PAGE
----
Special Victims’ Counsel

  • Published
  • By Staff Sgt. Larra Stewart
  • Western Pacific Special Victims' Counsel
Sexual assault is something that no one likes to talk about. It could be a very traumatic experience for someone to talk about over and over. You have the Sexual Assault Response Coordinator here to help with emotional support, but who do you have to help you with the legal process? Who is here to represent you? The Special Victims' Counsel helps victims through the legal process. The SVC program was created to provide legal support to, provide advocacy for and to empower victims of sexual assault.

When an investigation starts for a sexual assault allegation, victims are often overwhelmed about the events that have happened and do not quite understand what is being asked of them when they're questioned by investigators. The SVC can represent victims during those interviews. Victims have someone that is solely in their corner protecting their rights.

People do not always think about the rights that victims of crimes have. The SVC is here to protect those rights in sexual assault cases. In many cases, the parties try to get information about a victim's sexual history or mental health records and have it become evidence in a courts-martial proceeding. If a victim is represented, SVCs will do everything in their power to try to keep that kind of information out of the court room.

A victim of sexual assault may encounter a host of issues when a sexual assault has occurred. Those issues can include the decision to participate in the legal process, the perpetrator harassing the client, and potential misconduct committed by the victim such as underage drinking. SVCs exist to resolve those issues, and to explain such issues to the client. Any information shared with SVC personnel, who are attorneys or paralegals, is confidential. SVCs represent victims that have made both restricted and unrestricted reports. They want to do everything that they can to assist victims to feel empowered throughout the process.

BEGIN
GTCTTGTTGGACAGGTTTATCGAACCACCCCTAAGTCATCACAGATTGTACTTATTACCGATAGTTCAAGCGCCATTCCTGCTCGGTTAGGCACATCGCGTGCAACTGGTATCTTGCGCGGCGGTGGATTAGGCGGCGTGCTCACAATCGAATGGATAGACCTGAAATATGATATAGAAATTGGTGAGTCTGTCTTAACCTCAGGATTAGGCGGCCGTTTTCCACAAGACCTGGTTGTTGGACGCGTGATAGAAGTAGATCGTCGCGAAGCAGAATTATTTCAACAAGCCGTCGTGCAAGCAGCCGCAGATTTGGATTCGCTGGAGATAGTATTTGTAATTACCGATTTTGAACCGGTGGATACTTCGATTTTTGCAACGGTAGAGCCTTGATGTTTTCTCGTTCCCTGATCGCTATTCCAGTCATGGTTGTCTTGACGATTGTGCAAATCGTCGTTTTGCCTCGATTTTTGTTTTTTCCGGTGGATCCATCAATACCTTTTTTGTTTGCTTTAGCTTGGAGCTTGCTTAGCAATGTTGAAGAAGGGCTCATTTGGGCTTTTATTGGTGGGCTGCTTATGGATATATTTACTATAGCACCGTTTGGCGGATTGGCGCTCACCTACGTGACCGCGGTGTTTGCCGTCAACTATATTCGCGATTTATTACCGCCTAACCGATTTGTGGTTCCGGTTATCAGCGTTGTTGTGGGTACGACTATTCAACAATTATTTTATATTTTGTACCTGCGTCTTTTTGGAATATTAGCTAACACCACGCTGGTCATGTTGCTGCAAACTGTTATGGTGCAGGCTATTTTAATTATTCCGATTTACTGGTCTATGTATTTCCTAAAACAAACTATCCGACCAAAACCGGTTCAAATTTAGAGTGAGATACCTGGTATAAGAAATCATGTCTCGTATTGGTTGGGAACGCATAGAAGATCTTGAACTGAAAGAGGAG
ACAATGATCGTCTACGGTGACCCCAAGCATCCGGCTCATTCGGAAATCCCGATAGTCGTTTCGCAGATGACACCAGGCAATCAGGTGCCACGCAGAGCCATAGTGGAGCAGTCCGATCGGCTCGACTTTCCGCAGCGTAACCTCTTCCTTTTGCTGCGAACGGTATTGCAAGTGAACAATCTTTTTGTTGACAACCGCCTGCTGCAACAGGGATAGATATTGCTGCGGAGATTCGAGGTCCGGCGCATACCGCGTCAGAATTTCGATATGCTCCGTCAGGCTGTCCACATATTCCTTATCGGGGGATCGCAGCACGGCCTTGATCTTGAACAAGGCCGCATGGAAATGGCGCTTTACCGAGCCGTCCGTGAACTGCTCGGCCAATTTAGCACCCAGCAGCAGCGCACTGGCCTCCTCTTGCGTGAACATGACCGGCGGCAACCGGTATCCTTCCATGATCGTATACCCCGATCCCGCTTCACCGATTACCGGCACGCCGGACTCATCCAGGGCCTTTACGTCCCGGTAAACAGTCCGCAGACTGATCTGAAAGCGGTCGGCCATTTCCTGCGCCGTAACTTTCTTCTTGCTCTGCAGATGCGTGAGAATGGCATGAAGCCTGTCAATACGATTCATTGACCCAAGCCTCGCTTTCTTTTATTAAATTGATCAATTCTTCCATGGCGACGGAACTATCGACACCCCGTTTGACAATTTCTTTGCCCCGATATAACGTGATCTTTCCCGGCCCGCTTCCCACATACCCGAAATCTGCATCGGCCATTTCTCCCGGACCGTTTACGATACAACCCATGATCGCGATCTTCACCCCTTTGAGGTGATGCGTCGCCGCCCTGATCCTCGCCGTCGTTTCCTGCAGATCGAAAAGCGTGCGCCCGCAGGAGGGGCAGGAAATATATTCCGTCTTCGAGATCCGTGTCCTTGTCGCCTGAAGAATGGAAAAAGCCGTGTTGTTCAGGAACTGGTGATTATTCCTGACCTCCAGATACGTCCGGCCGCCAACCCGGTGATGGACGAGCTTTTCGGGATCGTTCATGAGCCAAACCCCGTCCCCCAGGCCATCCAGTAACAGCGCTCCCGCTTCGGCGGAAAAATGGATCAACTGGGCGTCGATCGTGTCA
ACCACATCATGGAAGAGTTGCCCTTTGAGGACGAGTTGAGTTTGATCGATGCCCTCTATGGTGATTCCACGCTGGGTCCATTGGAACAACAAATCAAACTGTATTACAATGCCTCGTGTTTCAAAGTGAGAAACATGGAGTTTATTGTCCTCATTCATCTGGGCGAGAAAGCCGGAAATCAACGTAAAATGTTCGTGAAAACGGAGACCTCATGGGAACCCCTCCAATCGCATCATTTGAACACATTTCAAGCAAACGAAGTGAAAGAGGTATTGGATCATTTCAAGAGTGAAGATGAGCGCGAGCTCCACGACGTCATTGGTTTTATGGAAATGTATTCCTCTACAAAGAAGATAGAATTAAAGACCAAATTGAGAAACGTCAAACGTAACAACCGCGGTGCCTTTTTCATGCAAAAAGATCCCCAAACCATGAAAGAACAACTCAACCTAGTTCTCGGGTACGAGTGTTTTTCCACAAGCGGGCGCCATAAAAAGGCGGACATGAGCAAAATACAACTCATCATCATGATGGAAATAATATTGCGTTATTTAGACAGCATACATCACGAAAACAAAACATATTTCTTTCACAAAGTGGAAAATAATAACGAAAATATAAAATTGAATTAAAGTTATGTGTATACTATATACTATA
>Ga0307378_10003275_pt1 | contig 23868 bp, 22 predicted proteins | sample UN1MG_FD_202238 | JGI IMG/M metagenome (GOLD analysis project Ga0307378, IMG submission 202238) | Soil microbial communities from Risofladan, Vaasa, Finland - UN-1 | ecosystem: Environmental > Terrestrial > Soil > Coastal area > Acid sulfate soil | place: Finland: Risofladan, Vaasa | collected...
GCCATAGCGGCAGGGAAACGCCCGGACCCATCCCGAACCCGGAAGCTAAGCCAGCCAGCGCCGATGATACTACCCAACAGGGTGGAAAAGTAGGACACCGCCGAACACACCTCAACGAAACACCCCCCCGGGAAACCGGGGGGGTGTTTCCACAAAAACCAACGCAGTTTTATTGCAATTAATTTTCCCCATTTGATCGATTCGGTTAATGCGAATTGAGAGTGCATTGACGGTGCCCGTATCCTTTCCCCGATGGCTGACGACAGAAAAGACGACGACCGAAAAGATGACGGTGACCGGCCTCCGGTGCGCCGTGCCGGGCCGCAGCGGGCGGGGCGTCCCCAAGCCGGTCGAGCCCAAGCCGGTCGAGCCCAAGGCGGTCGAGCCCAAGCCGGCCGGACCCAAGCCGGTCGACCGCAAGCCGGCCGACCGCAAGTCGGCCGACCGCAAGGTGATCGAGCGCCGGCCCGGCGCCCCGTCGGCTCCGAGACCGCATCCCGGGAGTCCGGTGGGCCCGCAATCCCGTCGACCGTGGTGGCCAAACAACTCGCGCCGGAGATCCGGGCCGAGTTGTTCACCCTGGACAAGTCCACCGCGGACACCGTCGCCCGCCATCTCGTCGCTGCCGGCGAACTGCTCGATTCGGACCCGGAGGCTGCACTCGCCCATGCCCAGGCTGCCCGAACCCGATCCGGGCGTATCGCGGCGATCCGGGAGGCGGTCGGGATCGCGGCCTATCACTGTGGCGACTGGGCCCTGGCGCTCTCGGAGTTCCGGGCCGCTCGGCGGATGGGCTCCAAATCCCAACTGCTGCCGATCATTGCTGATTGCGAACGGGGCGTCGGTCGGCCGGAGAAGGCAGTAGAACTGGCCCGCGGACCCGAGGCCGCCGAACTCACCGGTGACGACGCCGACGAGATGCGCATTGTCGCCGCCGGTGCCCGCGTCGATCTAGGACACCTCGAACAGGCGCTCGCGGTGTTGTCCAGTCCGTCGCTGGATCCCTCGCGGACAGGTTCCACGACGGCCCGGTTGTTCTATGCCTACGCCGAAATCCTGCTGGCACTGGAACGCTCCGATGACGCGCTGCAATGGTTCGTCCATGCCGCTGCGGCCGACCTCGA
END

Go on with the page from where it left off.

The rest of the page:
So who can the SVC represent? All Active Duty Air Force members are eligible for SVC representation, as well as Air Force Reserve and Air National Guard members who are in Title 10 status at the time of the offense. If the accused is an Air Force member, then Active Duty members of other branches and adult dependents are also eligible for SVC representation.

The SVC's primary goal is to help victims through the legal process, explaining, assisting and supporting throughout. Now the Air Force has a program where victims have someone in there corner that will fight for them and only them. SVCs exist to protect the rights and privacy of victims of sexual assault in any way that they can

The Western Pacific SVC consists of two attorneys and one paralegal. Capt. Chad Evans and Staff Sgt. Larra Stewart are both stationed at Kadena Air Base, Japan; Capt. Bradley Mumford is stationed at Yokota Air Base, Japan. The Western Pacific SVC office covers six bases in the region: Kadena and Yokota AB, Japan; Kunsan and Osan AB, Korea; and Andersen AB, Guam. The Kadena office is located in Bldg. 428 Rm 109 (across the street from the Schilling) and our phone DSN number is 315-634-2720. The Yokota office is located in Bldg. 4018 Rm 210 and the DSN number is 315-225-8880.